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Amid a global pandemic—causing unanticipated yet devastating regression in women’s labour market participation and a widening of the gender wage gap—global multilateral organisations came together to inaugurate the first ever International Equal Pay Day on September 18, 2020.
This was an initiative led by United Nations members including Australia, Canada, Germany, Iceland, New Zealand, Panama, South Africa and Switzerland, with a total of 105 UN member states co-sponsoring the resolution to establish September 18 as “International Equal Pay Day.” Together with UN Women, the Organisation for Economic Co-operation and Development (OECD) and the International Labour Organization (ILO) make up the Equal Pay International Coalition (EPIC). EPIC advocates and organises for equal pay and promotes this day globally.
While women’s employment and wages plummeted with rising COVID-cases and lockdowns, we saw another phenomenon: a surge in the number of reports, studies and stories about women and the economy and the economics of inequity. Over the past year, we have coined the terms “she-cession” and “she-covery”, with governments and agencies globally talking about a “feminist post-COVID recovery”. My team and I wanted to know more about gender and pay equity’s resurgence as an imperative to post-COVID economic recovery. This is perhaps not surprising given that the economic impact to be derived from women’s equitable participation in the labour market and wage parity is large and measurable. Globally, McKinsey & Company’s Global Institute report found that narrowing the gender wage gap could add between USD 12 and USD 28 trillion to the global GDP.
Read more on the Forum Network: Four Building Blocks for a Gender Equitable and Sustainable Recovery by Elizabeth Hill, Rae Cooper & Frances Flanagan, University of Sydney
With this in mind, we wanted to learn what legislators globally have done to advance closing the gender wage gap (GWG), and what has yet to be done to level the paying field to support equitable economic recovery. We set out to identify countries that are succeeding in eliminating the GWG to understand how we can move closer to closing it here at home.
By overlaying four data sets—the OECD GWG 2018, ILO Global Wage Report 2019, Eurostat 2019 data, and the World Economic Forum (WEF) Gender Gap Report 2021—we considered the extent to which economies are developed with comparable data, while balancing a more diverse selection of countries to mitigate against western bias. The top performing counties we initially analysed include Belgium, Denmark, Norway, New Zealand, Sweden, Croatia, Luxembourg, Switzerland and Bangladesh. While we are still working on the analysis, we can share three things we’ve learned so far about closing the gender wage gap:
- Government intervention is working. In countries where we see the GWG narrowing, governments have acknowledged it as a combination of labour and equity issues that cannot be left to the free market to regulate. Government interventions range from direct pay equity and pay transparency legislation to anti-discrimination and human rights policies. In many cases, countries rely on a suite of complementary policies that work together to address the complexities of the GWG.
- Regular GWG communication between the government and business is important. Many of the countries we examined that are succeeding in closing the GWG have regular and effective reporting practices that enable policy makers to monitor and analyse GWG data. This allows for agile policy and programme interventions that are responsive to trends in the data and address both longstanding and emerging inequalities.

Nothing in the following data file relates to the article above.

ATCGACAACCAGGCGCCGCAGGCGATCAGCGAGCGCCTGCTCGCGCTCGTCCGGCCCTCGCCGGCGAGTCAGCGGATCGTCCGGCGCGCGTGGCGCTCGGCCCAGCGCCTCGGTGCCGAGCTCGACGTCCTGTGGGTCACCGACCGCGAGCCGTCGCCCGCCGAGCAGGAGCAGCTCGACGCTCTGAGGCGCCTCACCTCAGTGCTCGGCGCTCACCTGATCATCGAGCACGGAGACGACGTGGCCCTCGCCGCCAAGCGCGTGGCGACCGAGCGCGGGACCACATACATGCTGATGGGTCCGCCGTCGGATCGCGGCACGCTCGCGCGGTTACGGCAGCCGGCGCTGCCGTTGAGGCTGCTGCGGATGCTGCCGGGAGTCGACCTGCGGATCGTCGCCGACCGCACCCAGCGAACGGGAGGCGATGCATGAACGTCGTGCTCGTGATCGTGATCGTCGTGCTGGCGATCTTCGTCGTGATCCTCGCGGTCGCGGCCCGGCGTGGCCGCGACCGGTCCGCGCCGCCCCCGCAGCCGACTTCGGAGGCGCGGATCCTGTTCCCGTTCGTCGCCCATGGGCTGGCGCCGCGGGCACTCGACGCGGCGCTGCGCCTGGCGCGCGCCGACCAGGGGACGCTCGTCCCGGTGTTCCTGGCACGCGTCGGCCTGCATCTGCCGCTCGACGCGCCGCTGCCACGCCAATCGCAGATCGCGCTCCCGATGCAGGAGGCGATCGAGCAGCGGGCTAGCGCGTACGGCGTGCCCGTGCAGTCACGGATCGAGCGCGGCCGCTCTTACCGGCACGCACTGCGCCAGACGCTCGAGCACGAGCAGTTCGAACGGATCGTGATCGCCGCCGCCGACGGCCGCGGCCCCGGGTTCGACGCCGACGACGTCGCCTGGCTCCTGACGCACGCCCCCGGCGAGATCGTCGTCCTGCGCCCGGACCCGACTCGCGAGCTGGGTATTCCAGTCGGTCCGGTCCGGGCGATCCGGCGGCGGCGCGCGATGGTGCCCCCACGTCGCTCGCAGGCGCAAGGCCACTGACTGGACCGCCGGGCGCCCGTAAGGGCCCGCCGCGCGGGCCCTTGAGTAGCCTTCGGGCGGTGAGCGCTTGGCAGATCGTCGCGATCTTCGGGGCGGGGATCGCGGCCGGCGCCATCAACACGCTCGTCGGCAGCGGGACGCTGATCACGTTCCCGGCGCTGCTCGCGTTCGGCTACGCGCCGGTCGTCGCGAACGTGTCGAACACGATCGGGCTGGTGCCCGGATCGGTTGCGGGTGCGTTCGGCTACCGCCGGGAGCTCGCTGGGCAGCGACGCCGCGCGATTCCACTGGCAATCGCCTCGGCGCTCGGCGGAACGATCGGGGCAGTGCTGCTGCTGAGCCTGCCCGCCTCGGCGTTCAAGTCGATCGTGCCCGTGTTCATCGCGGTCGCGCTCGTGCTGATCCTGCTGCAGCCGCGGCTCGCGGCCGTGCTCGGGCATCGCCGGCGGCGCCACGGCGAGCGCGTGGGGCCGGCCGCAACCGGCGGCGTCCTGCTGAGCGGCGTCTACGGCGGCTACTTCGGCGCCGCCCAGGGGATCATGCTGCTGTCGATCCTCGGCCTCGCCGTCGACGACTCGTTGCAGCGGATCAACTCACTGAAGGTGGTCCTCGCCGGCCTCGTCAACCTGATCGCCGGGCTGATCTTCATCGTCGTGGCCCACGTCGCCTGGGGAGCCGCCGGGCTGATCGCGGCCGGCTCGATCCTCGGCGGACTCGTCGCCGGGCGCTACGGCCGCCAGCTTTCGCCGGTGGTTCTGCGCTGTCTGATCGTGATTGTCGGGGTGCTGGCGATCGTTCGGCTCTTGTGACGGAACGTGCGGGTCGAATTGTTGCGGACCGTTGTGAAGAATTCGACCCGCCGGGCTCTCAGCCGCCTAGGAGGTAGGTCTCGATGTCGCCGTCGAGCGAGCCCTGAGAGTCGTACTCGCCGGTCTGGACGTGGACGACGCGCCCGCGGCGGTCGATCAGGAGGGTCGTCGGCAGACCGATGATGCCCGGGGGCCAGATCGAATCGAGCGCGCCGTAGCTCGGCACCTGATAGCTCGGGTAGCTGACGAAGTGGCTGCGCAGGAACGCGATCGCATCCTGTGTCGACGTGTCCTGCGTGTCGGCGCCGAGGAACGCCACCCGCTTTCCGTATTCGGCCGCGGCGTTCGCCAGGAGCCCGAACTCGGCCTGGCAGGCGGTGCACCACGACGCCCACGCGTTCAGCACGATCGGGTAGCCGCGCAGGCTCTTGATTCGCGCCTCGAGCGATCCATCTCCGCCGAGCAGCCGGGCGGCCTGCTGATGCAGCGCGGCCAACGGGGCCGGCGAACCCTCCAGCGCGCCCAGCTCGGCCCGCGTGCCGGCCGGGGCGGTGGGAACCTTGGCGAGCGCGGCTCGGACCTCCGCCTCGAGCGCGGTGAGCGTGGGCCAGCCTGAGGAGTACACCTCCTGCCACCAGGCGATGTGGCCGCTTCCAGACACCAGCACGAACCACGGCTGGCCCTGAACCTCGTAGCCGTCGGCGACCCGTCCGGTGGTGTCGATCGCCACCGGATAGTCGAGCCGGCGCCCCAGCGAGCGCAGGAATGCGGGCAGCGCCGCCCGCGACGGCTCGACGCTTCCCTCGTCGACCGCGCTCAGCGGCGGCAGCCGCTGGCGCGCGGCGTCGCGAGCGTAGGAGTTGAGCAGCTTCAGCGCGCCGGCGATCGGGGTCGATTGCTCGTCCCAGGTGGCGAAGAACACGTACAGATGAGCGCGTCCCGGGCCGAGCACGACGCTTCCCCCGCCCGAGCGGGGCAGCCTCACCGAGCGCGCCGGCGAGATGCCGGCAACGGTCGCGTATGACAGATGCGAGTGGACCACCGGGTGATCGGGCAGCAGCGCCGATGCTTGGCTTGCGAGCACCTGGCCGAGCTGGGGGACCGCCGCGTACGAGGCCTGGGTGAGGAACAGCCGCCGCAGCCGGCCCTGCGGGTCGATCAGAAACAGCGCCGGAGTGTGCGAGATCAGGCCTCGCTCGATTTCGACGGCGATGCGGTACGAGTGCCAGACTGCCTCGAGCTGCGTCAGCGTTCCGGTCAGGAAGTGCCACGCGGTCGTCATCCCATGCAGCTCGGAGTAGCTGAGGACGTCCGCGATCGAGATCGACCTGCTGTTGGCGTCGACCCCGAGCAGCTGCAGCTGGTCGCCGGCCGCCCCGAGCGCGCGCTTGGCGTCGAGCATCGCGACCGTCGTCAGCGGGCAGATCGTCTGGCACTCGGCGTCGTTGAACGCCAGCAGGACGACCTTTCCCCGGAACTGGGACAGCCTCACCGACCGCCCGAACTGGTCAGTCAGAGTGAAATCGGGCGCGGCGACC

- There is a limit to what government intervention can do. While legislation and policy directed at closing the GWG have been effective, about one-third of the GWG remains unexplained. The OECD and others have categorised these as factors of cultural stereotypes, deeply-rooted in constructed cultural norms, widely held beliefs about gender and discrimination. Discrimination has proven difficult to measure and there are significant questions about how government intervention can effectively address it.
The insights we’ve learned in our initial analysis give us hope that through equitable economic recovery policies, we can move closer to Leveling the Paying Field and close the gender wage gap globally. This has been our mission in Ontario, which has had the most advanced pay equity legislation for more than 30 years. Our pay equity law continues to be internationally recognised as one of the world’s most effective laws in redressing the gender wage gap.
This is because of the comprehensiveness of our model, which combines legislative, collective bargaining, adjudicative and enforcement mechanisms to arrive at pay equity. It recognises that wage discrimination is not an individual problem, but rather a systemic problem that requires a systemic solution. For over 30 years we have succeeded in closing the GWG by 8%, with the GWG currently sitting at 12.2% in Ontario. Globally, the GWG remains at 18.8% throughout the world, ranging from 12.6% in low-income countries to 29% in upper middle-income countries.
International Equal Pay Day is more than just a reminder of the inequalities that persist in the world of work.
It is a call to action.
It is a moment to celebrate what has been achieved.
It is a call to all actors in the labour and economic policy spheres to take the need to address wage inequities seriously and design an equitable global economic recovery.
The Ontario Pay Equity Commission is committed to this and has launched Level the Paying Field, a series of conversations with global leaders in the equity space, so we can engage with policy makers, legislators and activists around the world to support closing the gender wage gap.